Mark Levy: Onto Fatima Payman, speaking of the Senate, she’s quit the Labor Party and will now sit on the crossbench as an independent. From the outside looking in, how do you think this has been handled by the Prime Minister?


Simon Birmingham: Pretty haplessly by Anthony Albanese. He’s again changed position multiple times over this, creating great confusion as to what his own party rules are and whether or not he would enforce them. And ultimately, her decision to go was just that her decision, not the Prime Minister’s leadership or decision on these matters. So, you know, this is a case where on the substance, Anthony Albanese’s continued, changing of the government’s posture towards Israel hasn’t appeased people. It’s just driven the left to demand more. And we can see that very vividly in Fatima Payman but then his handling of this issue within the Labor Party has meant that they’ve spent weeks now talking about themselves, confused about their own rules and their own approaches, unable to effectively govern themselves and not focusing on the cost of living pressures that so many Australians are facing.


Mark Levy: Couldn’t agree more. The protests yesterday for pro-Palestinian protesters scaled Parliament House in Canberra. They were up there for about 90 minutes, if memory serves me correct, they’ve been banned from the area for two years. I understand you’ve written to the Prime Minister demanding that they should feel the full force of the law.


Simon Birmingham: Peter Dutton and I did that yesterday, demanding indeed just that the book should be thrown at these individuals. There also needs to be a full investigation as to how this occurred. Did they get any insight, help or assistance? How did the security breaches occur? Everybody’s got a right to free speech. But how you go about that free speech, how you protest matters. And these were protests that put, frankly, the lives of security and other officials in danger by being in a very perilous and high position on the edge of Parliament House. And they were also protests that saw an anti-semitic slogan strung from the front of our nation’s parliament, a shameful stain on this building and our security should be able to prevent that from happening.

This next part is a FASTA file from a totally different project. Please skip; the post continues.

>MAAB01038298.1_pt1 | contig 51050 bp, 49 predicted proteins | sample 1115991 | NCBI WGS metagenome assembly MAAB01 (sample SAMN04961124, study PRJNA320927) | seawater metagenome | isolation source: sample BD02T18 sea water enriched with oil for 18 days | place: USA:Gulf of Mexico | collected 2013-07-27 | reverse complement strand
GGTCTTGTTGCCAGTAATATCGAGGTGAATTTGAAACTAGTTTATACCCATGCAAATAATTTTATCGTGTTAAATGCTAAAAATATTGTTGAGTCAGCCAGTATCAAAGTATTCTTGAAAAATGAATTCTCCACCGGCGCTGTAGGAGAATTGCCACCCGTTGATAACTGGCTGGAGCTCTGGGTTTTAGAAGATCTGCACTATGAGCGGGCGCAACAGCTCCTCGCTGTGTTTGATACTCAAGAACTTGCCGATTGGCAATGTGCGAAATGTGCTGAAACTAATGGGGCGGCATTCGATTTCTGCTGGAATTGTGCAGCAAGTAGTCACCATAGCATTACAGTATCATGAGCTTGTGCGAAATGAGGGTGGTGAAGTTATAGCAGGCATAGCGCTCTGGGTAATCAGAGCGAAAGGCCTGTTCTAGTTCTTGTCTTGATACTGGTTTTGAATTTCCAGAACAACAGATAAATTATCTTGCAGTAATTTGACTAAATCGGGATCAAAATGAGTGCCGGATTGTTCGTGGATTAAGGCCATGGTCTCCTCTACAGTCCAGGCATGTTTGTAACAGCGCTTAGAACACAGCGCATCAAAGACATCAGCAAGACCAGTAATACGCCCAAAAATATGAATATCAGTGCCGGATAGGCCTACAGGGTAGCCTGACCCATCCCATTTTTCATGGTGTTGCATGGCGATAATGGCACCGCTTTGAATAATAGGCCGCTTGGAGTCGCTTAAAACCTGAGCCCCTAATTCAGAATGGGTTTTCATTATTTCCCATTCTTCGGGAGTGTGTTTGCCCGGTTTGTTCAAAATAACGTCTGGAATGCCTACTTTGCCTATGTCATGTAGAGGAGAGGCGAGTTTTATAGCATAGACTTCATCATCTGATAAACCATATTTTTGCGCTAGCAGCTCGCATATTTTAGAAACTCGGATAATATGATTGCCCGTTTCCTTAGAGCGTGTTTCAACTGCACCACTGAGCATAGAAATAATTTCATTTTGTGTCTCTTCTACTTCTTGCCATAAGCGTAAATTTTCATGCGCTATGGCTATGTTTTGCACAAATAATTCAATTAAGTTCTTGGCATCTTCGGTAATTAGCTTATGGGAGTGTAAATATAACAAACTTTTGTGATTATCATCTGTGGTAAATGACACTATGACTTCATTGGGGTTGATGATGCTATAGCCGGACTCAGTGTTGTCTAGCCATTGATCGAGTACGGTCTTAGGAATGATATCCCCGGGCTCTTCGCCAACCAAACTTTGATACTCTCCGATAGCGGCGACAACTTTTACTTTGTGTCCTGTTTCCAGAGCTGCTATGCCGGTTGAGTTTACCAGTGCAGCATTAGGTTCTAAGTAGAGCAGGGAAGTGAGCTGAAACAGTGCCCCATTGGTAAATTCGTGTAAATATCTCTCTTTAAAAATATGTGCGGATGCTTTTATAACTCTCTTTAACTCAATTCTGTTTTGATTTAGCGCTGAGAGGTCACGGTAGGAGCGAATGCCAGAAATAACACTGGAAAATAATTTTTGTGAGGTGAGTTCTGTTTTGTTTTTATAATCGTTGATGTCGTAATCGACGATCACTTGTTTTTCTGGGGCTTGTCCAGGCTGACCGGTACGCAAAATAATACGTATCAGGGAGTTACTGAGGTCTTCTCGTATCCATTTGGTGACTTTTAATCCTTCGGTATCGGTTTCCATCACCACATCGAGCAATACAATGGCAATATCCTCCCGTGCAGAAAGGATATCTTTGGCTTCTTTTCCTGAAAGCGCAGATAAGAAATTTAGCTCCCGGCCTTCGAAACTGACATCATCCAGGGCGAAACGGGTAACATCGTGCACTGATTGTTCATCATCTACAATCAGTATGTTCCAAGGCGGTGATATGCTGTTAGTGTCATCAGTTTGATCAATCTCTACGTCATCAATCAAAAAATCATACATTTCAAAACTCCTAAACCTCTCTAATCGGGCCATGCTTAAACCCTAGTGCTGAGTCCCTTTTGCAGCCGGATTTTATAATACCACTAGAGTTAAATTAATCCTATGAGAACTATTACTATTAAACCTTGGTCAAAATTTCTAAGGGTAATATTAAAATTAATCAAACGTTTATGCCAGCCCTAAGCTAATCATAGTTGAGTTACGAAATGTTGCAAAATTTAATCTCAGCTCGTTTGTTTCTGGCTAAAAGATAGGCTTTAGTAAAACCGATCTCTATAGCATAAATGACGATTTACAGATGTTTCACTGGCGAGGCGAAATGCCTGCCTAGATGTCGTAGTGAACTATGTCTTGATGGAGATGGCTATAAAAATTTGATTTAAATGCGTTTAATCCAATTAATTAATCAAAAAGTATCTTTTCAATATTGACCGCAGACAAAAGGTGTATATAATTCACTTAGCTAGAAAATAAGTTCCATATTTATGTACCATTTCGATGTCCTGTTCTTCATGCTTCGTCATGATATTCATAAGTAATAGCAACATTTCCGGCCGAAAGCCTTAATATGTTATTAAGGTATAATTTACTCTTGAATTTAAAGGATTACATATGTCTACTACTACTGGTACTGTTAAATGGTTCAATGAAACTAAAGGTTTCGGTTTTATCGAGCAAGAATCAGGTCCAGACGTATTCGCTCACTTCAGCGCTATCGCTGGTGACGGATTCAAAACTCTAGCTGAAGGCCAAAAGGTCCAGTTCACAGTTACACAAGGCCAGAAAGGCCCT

Mark Levy: Well said. And just before you go, I’ve been covering over the last 20 minutes or so, the exit polls out of the United Kingdom, where the polling booths have closed. It appears to be a Labour landslide, as has been the expectation. Out of interest. Have you had much to do with the predicted new prime minister, Sir Keir Starmer?


Simon Birmingham: I did meet Keir Starmer back when he was the Shadow Brexit secretary, and I was the trade minister and our then high commissioner to London, George Brandis, had the foresight to recognise Keir Starmer as a likely future senior figure within the Labour Party in the UK, and to ensure those relations were built. I’ve no doubt that if there is a change of government in the UK, which seems likely, that government will really be committed to the type of security partnerships and other things that that we have with Australia. It’s disappointing that Anthony Albanese won’t be at the NATO summit next week, where he could meet with Keir Starmer himself and of course, ensure that the AUKUS and security and defence partnerships and a range of other cooperation we have get off to a flying start. But he’ll be busy doing we don’t know what, because he hasn’t been able to say why he can’t go.


Mark Levy: All right. Senator Simon Birmingham, you have a great weekend and we’ll catch up soon.


Simon Birmingham: Thanks, Mark. My pleasure.